My acquisition of Japanese over the past year and a half that we’ve lived in Osaka has been painfully slow, which is rather embarrassing given that I am a university professor whose expertise lies in first and second language acquisition. I keep on telling my Japanese students of English the old phrase that is used predominantly by inactive, overweight, chain-smoking, recreational drug using, alcoholic doctors (and in this case also struggling psycholinguists):
‘Do as I say, not as I do.’
My poor attainment of Japanese is a result of
- me having been extremely busy with work, being a single parent 6 months of the year, and spending my free time trying to hunt for fabric toothbrush bags for the kids’ post school lunch oral hygiene sessions or trying to establish in the local supermarket where the hell they keep their hummus, halloumi and quark (I’ve finally discovered that apparently nowhere)
- me finding many Japanese words quite difficult to remember, due to the fact that they resemble none of the languages that I know at least the rudiments of (Finnish, English, Swedish, German, Spanish, Russian).
You see, one thing that seems to help second language learners to learn new words is if they can associate the new word with a word that they already know, for instance, if the new word sounds like another word in their vocabulary.
The fact that some languages are historically related means that those languages share many same or similar words. For instance, the word for a very young child in English, German and Dutch is baby and thus, learning the English word baby is easy for a German/Dutch speaker. Finnish and Japanese are not amongst the languages that are historically related to English (although some English loan words do exist both in Finnish and Japanese).
Finnish and Japanese are not related to each other either and thus Finnish and Japanese do not share many (if any) words that have the same/similar pronunciation and meaning, like baby does in English, German and Dutch.
However, in terms of the syllable structure, i.e. how the language breaks words into smaller units (syl-la-ble), Japanese and Finnish happen to be similar. A typical syllable in Japanese and Finnish consists of one consonant (e.g. k, p, s, t) followed by one vowel (a, e, i, o, u). This means that there are quite a few words in Finnish and Japanese that are pronounced (if not completely identically due to different word stress patters or slightly different articulation) in a very similar way. In the midst of my busy schedule, thanks to these cross-linguistic coincidences, I have managed to pick up quite a few words in Japanese, namely the ones that are pronounced more or less identically to Finnish words, as I’ve only had to associate the Japanese meaning to, essentially, a Finnish word.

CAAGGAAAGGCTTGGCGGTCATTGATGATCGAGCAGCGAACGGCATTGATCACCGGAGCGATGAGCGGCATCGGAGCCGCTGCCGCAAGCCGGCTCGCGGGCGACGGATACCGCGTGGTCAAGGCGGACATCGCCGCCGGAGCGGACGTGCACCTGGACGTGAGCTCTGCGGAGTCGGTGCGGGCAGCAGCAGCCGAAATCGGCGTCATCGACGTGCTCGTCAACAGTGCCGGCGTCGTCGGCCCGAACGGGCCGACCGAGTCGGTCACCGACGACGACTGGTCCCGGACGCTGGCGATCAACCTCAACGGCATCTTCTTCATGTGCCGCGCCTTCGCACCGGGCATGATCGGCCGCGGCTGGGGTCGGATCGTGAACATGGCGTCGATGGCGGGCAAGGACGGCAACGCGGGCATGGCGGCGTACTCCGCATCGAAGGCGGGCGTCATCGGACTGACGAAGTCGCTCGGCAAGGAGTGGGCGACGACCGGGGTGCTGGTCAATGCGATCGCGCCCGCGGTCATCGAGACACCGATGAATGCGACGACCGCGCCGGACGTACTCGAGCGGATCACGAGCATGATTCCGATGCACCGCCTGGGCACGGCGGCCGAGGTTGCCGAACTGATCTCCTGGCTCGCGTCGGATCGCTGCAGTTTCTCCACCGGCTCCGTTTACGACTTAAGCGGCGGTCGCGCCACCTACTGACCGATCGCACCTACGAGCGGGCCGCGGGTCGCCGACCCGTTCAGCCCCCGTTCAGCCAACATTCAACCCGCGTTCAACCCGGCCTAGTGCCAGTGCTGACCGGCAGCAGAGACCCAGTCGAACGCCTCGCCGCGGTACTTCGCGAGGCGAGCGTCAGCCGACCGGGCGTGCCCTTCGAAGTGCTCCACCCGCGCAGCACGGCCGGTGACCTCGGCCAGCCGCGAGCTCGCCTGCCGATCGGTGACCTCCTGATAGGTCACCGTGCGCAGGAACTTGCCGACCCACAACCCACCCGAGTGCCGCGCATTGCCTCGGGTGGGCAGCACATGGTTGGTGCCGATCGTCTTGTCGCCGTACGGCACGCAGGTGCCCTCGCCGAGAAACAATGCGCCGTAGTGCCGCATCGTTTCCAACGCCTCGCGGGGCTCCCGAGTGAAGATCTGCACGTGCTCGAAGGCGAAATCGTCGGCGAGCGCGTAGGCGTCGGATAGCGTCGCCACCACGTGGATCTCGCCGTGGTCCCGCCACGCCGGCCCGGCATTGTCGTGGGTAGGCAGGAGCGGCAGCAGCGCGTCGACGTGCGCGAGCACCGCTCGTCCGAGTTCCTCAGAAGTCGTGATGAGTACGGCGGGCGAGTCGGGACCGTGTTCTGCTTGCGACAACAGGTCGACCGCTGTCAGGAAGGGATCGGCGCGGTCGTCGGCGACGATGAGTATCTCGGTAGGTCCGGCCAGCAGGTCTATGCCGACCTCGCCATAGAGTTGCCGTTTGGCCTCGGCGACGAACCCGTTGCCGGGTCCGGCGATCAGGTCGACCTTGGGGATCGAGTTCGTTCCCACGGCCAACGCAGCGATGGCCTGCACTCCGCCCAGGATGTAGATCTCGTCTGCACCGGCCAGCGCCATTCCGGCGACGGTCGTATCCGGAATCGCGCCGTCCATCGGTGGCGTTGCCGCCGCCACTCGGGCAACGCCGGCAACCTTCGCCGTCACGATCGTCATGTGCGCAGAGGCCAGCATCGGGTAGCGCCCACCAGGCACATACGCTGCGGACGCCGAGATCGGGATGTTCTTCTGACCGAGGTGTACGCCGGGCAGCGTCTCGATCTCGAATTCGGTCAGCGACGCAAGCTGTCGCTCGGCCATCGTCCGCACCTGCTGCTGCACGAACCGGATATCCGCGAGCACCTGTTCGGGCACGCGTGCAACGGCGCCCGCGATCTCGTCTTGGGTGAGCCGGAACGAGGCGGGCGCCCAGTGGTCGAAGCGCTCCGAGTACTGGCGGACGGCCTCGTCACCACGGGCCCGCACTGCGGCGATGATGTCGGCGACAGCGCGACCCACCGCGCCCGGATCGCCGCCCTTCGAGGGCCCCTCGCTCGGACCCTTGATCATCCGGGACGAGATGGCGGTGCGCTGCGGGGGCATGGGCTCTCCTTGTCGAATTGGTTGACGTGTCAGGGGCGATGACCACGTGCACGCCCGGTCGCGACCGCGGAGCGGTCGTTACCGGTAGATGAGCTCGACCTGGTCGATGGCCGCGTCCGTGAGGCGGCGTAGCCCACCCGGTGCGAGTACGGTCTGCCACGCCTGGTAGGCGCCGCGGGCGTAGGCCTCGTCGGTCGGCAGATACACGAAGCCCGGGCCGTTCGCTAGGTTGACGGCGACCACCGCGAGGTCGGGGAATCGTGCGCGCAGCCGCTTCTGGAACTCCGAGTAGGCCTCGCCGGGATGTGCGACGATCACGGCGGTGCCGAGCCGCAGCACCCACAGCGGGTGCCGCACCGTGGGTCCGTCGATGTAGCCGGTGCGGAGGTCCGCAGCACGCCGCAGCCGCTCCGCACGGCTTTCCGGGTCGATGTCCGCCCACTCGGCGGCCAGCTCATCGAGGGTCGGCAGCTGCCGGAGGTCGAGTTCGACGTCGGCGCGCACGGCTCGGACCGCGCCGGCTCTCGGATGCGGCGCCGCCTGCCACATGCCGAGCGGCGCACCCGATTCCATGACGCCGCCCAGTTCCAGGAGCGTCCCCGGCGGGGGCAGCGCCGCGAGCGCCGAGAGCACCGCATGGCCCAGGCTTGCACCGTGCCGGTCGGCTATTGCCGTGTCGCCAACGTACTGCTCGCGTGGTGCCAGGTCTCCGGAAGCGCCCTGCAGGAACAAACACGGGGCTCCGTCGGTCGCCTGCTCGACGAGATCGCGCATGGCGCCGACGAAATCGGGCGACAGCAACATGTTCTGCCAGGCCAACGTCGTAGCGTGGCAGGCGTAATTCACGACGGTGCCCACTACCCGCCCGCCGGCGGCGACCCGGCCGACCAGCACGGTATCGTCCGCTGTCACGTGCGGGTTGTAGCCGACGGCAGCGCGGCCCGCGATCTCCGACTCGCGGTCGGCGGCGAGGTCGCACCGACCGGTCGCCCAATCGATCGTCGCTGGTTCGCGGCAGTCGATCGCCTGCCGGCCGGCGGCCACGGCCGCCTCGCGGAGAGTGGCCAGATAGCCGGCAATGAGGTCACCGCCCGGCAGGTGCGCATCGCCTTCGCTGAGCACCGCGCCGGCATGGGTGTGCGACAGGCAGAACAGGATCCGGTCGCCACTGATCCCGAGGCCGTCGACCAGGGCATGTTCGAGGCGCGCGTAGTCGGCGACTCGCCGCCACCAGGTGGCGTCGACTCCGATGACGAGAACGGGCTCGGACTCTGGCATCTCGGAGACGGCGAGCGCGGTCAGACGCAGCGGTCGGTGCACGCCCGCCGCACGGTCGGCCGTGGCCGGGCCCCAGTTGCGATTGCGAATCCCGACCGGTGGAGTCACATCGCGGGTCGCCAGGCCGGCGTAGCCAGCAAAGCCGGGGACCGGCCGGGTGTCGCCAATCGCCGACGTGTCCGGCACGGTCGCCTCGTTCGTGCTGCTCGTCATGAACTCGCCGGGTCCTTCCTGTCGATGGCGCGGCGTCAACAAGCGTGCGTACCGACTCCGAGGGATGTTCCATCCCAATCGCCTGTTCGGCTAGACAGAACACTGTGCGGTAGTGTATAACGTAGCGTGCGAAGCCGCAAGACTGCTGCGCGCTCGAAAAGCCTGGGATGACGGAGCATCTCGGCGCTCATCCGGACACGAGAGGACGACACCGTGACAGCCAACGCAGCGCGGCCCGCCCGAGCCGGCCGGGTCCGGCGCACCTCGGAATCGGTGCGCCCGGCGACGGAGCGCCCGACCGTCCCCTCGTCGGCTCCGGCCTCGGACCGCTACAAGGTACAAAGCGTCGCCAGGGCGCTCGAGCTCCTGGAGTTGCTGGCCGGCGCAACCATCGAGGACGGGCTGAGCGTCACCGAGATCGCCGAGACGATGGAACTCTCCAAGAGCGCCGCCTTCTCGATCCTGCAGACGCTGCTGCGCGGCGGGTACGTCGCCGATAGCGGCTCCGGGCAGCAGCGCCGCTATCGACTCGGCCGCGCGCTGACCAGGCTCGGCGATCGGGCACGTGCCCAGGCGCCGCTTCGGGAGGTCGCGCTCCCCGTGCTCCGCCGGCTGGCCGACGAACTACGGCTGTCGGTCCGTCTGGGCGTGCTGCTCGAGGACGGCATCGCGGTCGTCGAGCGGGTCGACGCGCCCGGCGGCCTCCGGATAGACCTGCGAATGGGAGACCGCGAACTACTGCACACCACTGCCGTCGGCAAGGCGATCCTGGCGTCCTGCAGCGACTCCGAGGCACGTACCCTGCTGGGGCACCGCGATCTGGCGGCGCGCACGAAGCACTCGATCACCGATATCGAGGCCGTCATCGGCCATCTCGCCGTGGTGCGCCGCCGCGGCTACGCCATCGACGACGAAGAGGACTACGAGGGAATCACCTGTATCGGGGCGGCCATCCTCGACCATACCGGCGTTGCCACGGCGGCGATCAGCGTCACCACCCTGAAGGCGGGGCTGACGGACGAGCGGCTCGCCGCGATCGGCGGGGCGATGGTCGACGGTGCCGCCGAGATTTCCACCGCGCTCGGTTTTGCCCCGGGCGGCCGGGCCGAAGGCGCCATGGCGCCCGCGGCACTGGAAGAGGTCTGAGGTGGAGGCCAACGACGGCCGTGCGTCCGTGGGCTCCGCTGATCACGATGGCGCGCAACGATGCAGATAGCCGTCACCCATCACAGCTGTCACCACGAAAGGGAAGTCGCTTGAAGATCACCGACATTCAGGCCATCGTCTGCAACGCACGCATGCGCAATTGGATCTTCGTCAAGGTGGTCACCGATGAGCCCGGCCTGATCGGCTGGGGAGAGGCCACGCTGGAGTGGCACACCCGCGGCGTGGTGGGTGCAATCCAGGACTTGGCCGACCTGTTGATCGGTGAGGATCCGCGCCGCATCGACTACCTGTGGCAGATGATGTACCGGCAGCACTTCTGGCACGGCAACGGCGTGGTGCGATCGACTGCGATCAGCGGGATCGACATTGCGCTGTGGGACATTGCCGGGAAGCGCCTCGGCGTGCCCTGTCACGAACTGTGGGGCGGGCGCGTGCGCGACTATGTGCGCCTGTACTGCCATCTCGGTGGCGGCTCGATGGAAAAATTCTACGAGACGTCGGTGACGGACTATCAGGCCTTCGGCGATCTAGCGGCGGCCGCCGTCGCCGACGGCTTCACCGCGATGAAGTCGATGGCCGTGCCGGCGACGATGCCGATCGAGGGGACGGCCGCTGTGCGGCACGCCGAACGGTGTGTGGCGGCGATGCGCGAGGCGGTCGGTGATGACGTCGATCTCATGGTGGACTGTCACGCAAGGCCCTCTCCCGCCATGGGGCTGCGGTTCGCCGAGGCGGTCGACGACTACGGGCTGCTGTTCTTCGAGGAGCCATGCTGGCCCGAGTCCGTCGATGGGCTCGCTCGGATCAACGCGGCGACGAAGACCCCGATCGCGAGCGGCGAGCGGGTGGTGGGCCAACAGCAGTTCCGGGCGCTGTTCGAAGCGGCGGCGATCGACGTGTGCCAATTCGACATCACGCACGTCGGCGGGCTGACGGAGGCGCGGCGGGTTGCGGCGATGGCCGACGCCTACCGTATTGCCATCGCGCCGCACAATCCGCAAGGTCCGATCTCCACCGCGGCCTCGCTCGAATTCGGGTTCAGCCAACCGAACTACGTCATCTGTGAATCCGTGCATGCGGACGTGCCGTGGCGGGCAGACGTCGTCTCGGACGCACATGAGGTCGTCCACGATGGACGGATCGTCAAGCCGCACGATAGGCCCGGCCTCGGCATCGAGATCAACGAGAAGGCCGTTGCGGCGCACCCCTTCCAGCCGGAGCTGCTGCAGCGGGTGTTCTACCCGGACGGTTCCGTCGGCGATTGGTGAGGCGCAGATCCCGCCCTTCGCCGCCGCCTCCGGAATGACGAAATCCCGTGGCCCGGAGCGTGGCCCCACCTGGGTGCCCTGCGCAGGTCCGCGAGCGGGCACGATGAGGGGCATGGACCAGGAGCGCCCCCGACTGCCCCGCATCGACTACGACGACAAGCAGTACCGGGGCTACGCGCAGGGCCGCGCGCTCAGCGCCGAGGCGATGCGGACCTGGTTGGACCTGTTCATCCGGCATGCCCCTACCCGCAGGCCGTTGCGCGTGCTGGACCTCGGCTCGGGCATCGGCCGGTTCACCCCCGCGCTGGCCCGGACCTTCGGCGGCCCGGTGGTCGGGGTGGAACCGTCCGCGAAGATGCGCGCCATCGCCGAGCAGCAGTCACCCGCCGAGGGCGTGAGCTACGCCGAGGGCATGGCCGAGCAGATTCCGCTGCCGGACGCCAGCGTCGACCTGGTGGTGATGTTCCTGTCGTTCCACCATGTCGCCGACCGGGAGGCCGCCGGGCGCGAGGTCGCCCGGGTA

- you are a Finnish speaker and want to learn some Japanese with minimal effort or
- you are a Japanese speaker and want to learn some Finnish with minimal effort
it shouldn’t take you more than a minute to learn the list of words (and their meanings) in Finnish/Japanese below, given that you don’t have to learn the word itself, e.g. KITA, you just need to memorize the meaning of KITA that you didn’t already know (NORTH if you are a Finnish speaker, and JAWS if you are a Japanese speaker).
If you are an English speaker, unfortunately you’ll have to do the work of actually learning the words below and the two meanings associated with those words (one in Finnish, one in Japanese). Maybe this is only fair, given that you have the advantage of learning hundreds of words in a numerous language easily (because many languages have adopted words from English into their vocabulary, or English has adopted words from those languages). However, the list below will give you a great opportunity to do ‘multitasked’ language learning and learn two new words (one in Finnish and one in Japanese) by just memorizing one lexical item. Since it is not obvious to a non-Japanese or non-Finnish speaker how to pronounce the words below, English spelling (hopefully resulting in near enough correct pronunciation) is given in brackets next to the target word where needed.
I know there might not be any English speakers out there who would be tempted to learn Finnish and/or Japanese (as these aren’t exactly the most useful languages on the planet). But if you are a fan of order, raw seafood, long awkward silences, relatively introverted people (at least in comparison to your typical American) and/or drinking sessions that end up in pretty much everyone in the group comatose, you would probably love it in Finland and Japan and should you choose to relocate to these lovely places, the words below might come of use.
Schuh.co.uk – Shoes
Debenhams.co.uk – umbrella, invitation
Wickes.co.uk – tap
thetelegraph.co.uk – market place
theguardian.com – pile, sweeties
free-photos.gatag.net – barrel, bird, squirrel, twig, sky, jaws
Wikipedia.org – Myth